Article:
I love Wellington audiences. They are so exuberantly enthusiastic, and yet so well behaved. We went to the magical World of Wearable Art (WOW) in the weekend, and the NZ Opera production of Puccini's famous opera, TOSCA, last night.
For both performances, the house was absolutely packed. Not a single empty seat. Throughout each show, the audience was raptly quiet, with just the occasional mass intake of breath or muted laughter to break the silence. But then, when it was appropriate, the spectators went mad -- clapping, shouting, exuberant stamping of feet.
The St James Theatre, where Tosca was presented, does not have a wide or deep stage -- though the upperworks are very high. The designer took full advantage of this, with soaring scenery, many vertical panels, and a minimum of clutter on the floor. In the first and third acts platforms were erected, the first with the artist's easel and the almost complete painting of a blonde, blue-eyed Madonna, and the last with a fenced outer wall, like the perimeter of some infamous war prisoner camp. And, to suit, the time the opera was set in was brought up to the mid-twentieth century, complete with menacing Mafia henchmen.
Irish scientist-turned-diva Orla Boylen was Tosca, while New Zealand tenor Simon O'Neill was Mario Caveradossi. Both have heavenly voices, which soared effortlessly over the unrelentingly brilliant sound produced by the New Zealand Symphony Orchestra. They are both in their forties, with a certain amount of middle-age spread, but they used this to great effect, to give an endearing impression of a mature couple who are absolutely devoted to each other -- an image that the audience took to their hearts. If anyone ever wanted a happy ending, it was this Wellington crowd.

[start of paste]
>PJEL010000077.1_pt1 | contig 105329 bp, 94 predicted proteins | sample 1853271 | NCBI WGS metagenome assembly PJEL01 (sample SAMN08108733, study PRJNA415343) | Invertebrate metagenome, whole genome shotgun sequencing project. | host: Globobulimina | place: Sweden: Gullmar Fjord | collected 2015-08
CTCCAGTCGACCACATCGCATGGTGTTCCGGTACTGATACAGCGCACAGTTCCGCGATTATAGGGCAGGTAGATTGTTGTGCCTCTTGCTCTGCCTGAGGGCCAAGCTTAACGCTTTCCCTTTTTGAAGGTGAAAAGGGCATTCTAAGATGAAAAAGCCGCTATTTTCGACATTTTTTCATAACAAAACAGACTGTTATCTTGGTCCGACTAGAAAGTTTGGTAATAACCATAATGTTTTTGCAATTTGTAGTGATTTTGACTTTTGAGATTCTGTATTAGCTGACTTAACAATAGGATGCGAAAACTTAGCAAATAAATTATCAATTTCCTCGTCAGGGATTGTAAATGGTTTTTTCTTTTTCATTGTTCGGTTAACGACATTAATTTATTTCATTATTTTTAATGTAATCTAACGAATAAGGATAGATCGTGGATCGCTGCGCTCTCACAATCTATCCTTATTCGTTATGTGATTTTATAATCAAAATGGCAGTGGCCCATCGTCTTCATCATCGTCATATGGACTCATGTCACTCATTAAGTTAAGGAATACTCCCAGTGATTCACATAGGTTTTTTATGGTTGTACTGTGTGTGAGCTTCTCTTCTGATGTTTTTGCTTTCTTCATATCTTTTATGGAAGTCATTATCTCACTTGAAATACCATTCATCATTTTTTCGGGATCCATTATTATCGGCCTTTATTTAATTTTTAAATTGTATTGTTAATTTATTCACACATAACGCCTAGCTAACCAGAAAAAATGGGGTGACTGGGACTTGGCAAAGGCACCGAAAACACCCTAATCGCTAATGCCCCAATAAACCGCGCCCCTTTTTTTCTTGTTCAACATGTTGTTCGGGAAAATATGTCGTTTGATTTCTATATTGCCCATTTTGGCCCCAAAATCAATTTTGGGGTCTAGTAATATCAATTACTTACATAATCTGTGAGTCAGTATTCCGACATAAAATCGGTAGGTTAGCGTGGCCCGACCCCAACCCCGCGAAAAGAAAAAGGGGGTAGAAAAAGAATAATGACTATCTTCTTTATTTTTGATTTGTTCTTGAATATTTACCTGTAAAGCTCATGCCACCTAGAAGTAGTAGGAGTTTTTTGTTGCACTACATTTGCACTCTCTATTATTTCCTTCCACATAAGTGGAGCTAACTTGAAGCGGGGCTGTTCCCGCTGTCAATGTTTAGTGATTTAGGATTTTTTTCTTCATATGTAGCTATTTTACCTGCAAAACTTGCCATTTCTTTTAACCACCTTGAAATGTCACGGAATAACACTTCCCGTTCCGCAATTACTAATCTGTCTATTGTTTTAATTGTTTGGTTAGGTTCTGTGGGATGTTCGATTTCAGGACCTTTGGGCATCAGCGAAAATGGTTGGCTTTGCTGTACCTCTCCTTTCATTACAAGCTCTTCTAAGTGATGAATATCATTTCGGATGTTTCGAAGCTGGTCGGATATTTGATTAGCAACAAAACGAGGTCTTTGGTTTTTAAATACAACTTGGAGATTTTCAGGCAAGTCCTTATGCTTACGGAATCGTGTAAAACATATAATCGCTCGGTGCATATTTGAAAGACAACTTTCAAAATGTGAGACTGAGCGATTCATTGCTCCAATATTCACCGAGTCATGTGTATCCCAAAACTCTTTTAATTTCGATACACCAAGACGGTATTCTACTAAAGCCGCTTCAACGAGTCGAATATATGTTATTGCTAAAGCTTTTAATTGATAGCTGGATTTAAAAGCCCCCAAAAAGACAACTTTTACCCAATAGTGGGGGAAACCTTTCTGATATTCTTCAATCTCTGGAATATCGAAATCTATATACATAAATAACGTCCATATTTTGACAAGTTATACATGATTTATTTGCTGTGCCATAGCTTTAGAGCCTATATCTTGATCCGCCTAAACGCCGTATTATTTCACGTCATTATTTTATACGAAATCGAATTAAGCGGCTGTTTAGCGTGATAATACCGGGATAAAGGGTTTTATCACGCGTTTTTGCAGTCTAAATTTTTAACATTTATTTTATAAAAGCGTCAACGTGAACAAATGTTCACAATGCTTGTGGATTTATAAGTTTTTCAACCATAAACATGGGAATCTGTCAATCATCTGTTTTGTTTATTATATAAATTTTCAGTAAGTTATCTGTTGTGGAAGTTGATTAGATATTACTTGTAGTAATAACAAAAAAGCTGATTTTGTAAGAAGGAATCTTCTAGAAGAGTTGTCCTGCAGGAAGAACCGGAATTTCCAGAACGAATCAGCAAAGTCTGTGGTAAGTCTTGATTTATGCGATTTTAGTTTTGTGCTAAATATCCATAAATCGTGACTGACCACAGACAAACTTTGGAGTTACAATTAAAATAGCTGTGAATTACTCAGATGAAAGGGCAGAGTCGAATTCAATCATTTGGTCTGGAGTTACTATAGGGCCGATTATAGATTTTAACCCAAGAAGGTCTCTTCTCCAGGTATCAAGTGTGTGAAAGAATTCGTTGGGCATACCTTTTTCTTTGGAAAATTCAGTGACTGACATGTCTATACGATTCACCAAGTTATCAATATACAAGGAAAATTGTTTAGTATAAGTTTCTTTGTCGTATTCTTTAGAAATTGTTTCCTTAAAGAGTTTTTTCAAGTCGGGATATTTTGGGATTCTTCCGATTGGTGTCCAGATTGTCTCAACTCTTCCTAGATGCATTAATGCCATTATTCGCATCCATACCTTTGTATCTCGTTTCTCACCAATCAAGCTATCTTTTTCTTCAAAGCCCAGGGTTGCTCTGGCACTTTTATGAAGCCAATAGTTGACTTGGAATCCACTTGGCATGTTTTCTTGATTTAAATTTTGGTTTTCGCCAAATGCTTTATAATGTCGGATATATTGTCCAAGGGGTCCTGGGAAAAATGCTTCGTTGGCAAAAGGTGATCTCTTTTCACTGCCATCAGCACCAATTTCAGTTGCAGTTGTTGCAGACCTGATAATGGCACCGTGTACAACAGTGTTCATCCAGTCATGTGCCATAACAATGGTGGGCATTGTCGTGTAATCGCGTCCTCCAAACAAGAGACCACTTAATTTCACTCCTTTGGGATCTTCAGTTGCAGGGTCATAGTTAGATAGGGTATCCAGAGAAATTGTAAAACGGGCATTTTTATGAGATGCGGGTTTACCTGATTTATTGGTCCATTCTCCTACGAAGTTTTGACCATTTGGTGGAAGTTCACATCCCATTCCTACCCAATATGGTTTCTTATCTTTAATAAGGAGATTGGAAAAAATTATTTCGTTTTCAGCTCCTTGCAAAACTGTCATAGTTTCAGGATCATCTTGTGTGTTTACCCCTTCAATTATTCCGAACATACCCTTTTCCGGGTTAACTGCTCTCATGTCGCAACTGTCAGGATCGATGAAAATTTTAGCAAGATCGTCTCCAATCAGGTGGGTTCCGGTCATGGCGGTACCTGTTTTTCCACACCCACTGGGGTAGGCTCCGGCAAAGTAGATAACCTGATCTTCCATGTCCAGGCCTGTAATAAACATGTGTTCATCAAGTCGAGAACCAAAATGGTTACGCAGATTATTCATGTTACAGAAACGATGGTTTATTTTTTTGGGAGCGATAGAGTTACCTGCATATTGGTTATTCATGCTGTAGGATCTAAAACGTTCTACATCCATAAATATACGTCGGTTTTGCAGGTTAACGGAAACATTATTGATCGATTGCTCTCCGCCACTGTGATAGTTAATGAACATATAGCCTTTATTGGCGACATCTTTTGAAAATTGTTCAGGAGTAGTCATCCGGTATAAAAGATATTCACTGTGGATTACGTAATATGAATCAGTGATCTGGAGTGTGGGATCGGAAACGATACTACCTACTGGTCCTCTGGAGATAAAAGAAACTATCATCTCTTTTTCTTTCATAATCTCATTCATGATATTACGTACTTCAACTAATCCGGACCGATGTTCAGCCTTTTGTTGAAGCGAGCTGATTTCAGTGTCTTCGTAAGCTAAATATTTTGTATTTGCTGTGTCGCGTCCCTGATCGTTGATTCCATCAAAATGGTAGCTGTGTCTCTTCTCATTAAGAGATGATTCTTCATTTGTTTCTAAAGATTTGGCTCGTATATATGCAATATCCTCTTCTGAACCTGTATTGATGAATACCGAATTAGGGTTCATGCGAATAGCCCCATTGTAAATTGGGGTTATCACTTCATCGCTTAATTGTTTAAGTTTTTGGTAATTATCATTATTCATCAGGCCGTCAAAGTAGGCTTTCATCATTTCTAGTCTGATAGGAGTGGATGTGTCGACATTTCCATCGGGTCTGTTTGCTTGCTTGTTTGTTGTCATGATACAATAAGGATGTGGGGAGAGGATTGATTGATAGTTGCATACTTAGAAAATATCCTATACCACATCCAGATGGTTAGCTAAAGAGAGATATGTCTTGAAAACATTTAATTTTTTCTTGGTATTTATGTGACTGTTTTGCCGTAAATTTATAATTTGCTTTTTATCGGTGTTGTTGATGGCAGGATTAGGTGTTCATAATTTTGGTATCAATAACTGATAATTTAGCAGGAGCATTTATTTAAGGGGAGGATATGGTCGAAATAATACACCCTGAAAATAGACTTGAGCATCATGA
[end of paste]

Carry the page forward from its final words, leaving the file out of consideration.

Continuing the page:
But of course romance was foiled by the sadistic Scarpia, the role held by New Zealand baritone Phillip Rhodes, who was perfect in voice, acting, and appearance. He played the ultimate preying Lothario, and has the dark good looks to suit, along with the lingering bedroom eyes.
The final scene, always a difficult one, was handled superbly. The audience laughed when Tosca instructed Mario to fall carefully when he was shot -- "You don't have the stage experience that I do" -- and gasped with horror when the shot turned out to be real.
Personally, I was very pleased not to hear a scream and a thud after Tosca leapt from the prison wall. Meaning that Orla Boylan lives to play yet another brilliant soprano role.
And, as I said, the applause was delirious.
And as for WOW. Anyone who has the chance to watch the non-stop, scintillating spectacle that this show offers, and turns it down, hasn't lived. Believe me, it is not just a parade of amazing costumes. It's an Experience.